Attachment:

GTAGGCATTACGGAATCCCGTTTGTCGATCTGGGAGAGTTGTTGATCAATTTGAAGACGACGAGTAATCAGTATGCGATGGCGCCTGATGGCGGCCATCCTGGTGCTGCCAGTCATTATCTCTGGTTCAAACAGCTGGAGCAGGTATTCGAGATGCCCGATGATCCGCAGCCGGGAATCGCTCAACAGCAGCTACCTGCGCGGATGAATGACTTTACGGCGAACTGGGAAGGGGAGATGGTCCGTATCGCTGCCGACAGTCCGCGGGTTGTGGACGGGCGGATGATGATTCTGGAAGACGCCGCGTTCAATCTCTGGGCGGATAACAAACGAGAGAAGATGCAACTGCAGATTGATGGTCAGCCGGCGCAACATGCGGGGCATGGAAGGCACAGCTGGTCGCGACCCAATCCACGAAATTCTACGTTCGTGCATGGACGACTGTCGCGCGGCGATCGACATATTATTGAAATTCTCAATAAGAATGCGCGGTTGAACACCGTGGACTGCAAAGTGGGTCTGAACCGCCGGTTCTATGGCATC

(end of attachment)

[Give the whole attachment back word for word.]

GTAGGCATTACGGAATCCCGTTTGTCGATCTGGGAGAGTTGTTGATCAATTTGAAGACGACGAGTAATCAGTATGCGATGGCGCCTGATGGCGGCCATCCTGGTGCTGCCAGTCATTATCTCTGGTTCAAACAGCTGGAGCAGGTATTCGAGATGCCCGATGATCCGCAGCCGGGAATCGCTCAACAGCAGCTACCTGCGCGGATGAATGACTTTACGGCGAACTGGGAAGGGGAGATGGTCCGTATCGCTGCCGACAGTCCGCGGGTTGTGGACGGGCGGATGATGATTCTGGAAGACGCCGCGTTCAATCTCTGGGCGGATAACAAACGAGAGAAGATGCAACTGCAGATTGATGGTCAGCCGGCGCAACATGCGGGGCATGGAAGGCACAGCTGGTCGCGACCCAATCCACGAAATTCTACGTTCGTGCATGGACGACTGTCGCGCGGCGATCGACATATTATTGAAATTCTCAATAAGAATGCGCGGTTGAACACCGTGGACTGCAAAGTGGGTCTGAACCGCCGGTTCTATGGCATC